We are facing a point of major divergence in the tech industry, writes Christina Lovelock, Business Analysis leader.

Data and process are being treated as increasingly distinct concepts, with different job roles, terminology and tools, when they are two sides of the same coin.

Specialisms versus silos

In the data space, data analyst, data architect and data scientist are prevalent. Process analyst, process improvement specialist and RPA engineer are increasingly widespread. This in itself is not an issue - we need specialists - and these areas of specialism are progressively more complex.

The issue arises when the concepts of data and process become so divorced that the relationship between them is no longer understood, acknowledged or discussed. The process-data divide risks becoming the new gap to be bridged, replacing ‘IT’ and ‘business’ as the dominant silos within organisations.

Symbiosis of data and process

Almost all data is created, either manually or automatically, as part of a process. Almost all processes use, create or transform data. How can we bring the integral relationship of data and process back to the forefront of discussion? By being curious.

Business analysts have a duty to their organisations to think holistically and consider all perspectives. This means asking questions about both data and process and creating appropriate models which prompt engagement and facilitate discussion.

Through a data lens:

  • How and when is this data created?
  • Who uses the data?
  • What is the business purpose?

Through a process lens:

  • What data is required for this process to succeed?
  • What data is created during the process?
  • How will data be transformed?

Why are so many BAs scared of data?

It is interesting and troubling that business analysis, which has its roots in systems analysis, has turned its back on data. Data is a vital asset for organisations. Those who make data-driven decisions and are able look for early warning signals provided by their business data, are the most successful in the long term.

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Business analysts should be championing evidence-based decision making; to do this, we must be comfortable with data. This does not mean pivot tables and the ability to use R. That is analytics, not analysis. The two areas are related but are not the same. It does mean the ability to understand key data concepts such as relationships between data, interfaces between systems, and master data management.

Logical data models are a key tool in the BA toolkit. Being able to visualise data, understand the connections and hierarchies is a business imperative and class models or entity relationships should not be perceived as ‘too technical for business users’. When we use appropriate business language, business users and leaders are entirely capable of filling gaps in data models, highlighting missing concepts, assumptions and errors.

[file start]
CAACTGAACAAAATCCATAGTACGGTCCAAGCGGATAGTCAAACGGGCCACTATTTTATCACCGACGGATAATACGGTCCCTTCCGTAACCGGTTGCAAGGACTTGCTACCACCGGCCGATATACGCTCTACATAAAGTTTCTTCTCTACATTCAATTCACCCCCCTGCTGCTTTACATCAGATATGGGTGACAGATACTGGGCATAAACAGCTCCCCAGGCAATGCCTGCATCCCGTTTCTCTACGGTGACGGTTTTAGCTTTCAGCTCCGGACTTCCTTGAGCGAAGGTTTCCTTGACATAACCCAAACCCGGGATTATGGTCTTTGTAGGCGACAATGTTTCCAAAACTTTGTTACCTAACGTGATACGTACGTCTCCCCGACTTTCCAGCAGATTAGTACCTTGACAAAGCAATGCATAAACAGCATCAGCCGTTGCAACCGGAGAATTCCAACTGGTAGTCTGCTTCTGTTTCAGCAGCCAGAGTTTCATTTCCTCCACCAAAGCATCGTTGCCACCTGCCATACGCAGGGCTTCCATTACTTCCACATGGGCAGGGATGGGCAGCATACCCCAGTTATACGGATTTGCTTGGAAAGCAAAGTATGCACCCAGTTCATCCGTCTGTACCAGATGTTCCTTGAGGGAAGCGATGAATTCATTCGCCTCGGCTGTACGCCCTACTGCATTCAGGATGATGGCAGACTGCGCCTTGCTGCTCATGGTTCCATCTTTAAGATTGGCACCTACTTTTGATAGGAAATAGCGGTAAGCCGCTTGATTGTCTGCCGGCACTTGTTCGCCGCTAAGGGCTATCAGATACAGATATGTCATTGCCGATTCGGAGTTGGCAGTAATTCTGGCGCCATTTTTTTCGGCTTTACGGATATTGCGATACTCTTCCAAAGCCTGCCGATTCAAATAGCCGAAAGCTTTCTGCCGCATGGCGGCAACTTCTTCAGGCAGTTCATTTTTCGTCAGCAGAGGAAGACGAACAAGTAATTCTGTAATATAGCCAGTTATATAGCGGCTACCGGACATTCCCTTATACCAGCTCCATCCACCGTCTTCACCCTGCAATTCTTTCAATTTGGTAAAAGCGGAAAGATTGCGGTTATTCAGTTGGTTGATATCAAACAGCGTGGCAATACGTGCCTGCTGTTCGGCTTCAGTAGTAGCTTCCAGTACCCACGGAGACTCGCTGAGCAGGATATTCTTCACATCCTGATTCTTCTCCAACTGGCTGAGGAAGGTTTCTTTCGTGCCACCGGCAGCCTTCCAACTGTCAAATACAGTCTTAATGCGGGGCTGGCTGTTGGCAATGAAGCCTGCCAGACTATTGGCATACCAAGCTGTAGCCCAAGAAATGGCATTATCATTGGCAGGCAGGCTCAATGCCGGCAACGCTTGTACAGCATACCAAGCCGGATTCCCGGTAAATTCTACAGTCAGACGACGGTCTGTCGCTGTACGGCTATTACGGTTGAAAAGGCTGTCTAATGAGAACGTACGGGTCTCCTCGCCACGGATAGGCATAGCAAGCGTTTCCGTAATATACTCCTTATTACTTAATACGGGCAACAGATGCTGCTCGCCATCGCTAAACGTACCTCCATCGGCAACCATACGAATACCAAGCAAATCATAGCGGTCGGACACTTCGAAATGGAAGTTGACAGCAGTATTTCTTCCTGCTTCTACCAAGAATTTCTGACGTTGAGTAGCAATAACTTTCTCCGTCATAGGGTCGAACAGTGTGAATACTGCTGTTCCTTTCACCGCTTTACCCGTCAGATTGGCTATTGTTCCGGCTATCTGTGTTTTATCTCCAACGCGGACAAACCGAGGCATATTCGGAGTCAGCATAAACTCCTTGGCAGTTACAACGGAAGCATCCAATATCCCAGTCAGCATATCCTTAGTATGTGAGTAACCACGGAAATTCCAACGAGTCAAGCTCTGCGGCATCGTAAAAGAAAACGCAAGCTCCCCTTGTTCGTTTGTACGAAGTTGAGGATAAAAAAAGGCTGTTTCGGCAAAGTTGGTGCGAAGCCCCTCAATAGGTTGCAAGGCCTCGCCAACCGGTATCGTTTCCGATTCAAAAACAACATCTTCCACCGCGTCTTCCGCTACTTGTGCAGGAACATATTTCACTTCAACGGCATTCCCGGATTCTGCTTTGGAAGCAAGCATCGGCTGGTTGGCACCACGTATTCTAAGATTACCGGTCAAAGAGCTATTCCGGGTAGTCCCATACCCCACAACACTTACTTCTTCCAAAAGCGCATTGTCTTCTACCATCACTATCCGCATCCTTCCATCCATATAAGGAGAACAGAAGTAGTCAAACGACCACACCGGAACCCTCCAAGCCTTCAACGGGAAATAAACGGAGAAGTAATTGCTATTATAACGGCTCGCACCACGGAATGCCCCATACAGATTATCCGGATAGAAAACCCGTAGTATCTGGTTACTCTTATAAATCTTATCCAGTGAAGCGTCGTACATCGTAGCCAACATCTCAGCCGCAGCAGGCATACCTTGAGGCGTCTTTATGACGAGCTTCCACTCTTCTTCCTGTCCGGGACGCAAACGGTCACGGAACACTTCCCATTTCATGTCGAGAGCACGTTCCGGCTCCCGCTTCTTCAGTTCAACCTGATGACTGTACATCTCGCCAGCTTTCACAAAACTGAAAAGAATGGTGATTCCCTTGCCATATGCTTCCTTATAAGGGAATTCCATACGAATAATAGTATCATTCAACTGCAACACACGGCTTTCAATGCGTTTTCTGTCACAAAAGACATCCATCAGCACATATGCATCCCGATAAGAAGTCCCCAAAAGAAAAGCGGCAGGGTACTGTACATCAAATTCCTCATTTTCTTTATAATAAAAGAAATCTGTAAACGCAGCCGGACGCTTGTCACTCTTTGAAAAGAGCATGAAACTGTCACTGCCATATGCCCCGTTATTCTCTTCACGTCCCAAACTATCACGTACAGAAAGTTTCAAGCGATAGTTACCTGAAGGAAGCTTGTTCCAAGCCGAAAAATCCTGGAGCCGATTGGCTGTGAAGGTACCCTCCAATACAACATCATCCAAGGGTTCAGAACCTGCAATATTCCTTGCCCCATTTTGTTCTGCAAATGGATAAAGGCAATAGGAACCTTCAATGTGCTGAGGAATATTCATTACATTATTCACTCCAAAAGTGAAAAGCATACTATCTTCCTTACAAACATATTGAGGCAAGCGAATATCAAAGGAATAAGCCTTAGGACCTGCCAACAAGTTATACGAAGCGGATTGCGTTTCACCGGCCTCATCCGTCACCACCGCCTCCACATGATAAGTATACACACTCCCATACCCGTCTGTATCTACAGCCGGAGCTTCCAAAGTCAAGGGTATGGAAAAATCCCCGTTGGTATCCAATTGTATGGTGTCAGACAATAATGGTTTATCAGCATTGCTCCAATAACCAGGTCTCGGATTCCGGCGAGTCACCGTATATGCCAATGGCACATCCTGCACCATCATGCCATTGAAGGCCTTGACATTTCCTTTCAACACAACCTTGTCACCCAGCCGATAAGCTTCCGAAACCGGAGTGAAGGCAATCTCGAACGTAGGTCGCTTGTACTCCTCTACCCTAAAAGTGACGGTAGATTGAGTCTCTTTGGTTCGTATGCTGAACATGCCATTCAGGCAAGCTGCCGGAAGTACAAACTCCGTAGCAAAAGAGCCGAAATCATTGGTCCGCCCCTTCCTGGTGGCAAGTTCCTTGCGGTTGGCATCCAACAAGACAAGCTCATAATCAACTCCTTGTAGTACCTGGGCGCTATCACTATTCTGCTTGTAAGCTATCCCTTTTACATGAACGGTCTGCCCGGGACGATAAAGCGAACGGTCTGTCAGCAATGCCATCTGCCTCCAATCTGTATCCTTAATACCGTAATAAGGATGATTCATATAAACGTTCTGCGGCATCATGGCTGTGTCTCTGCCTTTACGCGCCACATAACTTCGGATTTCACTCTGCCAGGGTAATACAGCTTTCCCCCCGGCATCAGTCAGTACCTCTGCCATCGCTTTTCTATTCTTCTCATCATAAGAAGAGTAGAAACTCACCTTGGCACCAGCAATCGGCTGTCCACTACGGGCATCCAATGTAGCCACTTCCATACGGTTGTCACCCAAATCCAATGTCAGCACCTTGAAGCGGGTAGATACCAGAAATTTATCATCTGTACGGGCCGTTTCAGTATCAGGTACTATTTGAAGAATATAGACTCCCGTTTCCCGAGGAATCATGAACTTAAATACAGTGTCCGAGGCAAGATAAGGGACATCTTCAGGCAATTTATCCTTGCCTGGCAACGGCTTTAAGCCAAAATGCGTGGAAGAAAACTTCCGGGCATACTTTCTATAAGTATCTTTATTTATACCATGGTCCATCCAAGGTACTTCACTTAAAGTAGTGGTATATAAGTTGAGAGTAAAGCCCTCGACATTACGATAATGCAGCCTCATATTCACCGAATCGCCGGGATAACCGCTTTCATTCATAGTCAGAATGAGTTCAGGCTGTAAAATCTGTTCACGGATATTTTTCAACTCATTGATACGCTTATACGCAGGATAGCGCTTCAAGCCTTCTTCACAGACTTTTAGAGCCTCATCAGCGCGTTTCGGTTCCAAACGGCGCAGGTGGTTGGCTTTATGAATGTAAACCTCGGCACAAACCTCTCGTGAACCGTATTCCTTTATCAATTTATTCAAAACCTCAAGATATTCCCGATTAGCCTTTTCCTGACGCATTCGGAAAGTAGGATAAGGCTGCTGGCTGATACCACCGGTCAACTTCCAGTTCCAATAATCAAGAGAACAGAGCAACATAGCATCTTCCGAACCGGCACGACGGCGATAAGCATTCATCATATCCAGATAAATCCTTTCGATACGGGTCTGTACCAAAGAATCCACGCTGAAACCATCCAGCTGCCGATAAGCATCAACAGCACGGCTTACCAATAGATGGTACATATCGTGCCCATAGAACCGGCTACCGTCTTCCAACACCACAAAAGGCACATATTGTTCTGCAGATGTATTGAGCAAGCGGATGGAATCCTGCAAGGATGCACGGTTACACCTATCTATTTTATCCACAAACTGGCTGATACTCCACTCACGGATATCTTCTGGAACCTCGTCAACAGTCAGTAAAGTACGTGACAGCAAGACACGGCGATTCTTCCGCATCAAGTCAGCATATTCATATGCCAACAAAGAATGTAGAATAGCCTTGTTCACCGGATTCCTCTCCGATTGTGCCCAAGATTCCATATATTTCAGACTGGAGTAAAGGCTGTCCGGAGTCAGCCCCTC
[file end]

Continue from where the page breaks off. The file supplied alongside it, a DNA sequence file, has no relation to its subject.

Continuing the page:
Process models were once ‘new’ to many organisations and business users. BAs are confident championing the value offered by process models: reduce hand-offs, remove bottlenecks, improve cycle times, enable consistency, retain knowledge, train staff and more. The same cannot be said for data models.

The future of data in business analysis

The national apprenticeship standard for business analysis was recently reviewed and updated. The most contentious area amongst BA leaders? Data.

Half the group stated that in a 20+ year career as a BA, they had never created a data model nor needed to consider data concepts. Half were incredulous and felt data was equally relevant to process for the BAs of the future. So, what’s the truth of the matter? Well, it depends.

Many BAs do not perform data analysis or see logical data models as valuable. If no one is ‘asking’ for these types of models, they are deemed unnecessary. BAs need to have the confidence to produce logical models and see the value in data modelling, to be able to identify when it is appropriate and will offer value to the organisation. Business initiatives which involve system upgrades and migrations, reporting, security, access, compliance or interfaces are all likely candidates.  

BAs must be confident championing the value offered by data models: understand impact of change, reduce errors, improve data quality, increase data ownership, optimise design, apply security, enable consistency, retain knowledge and more.

Process and data are inextricably linked and someone needs to have their eye on both concepts. If BAs are truly holistic thinkers, we must consider our accepted role in analysis of process (model the process, validate the model, improve the process) to be equally applicable to the world of data.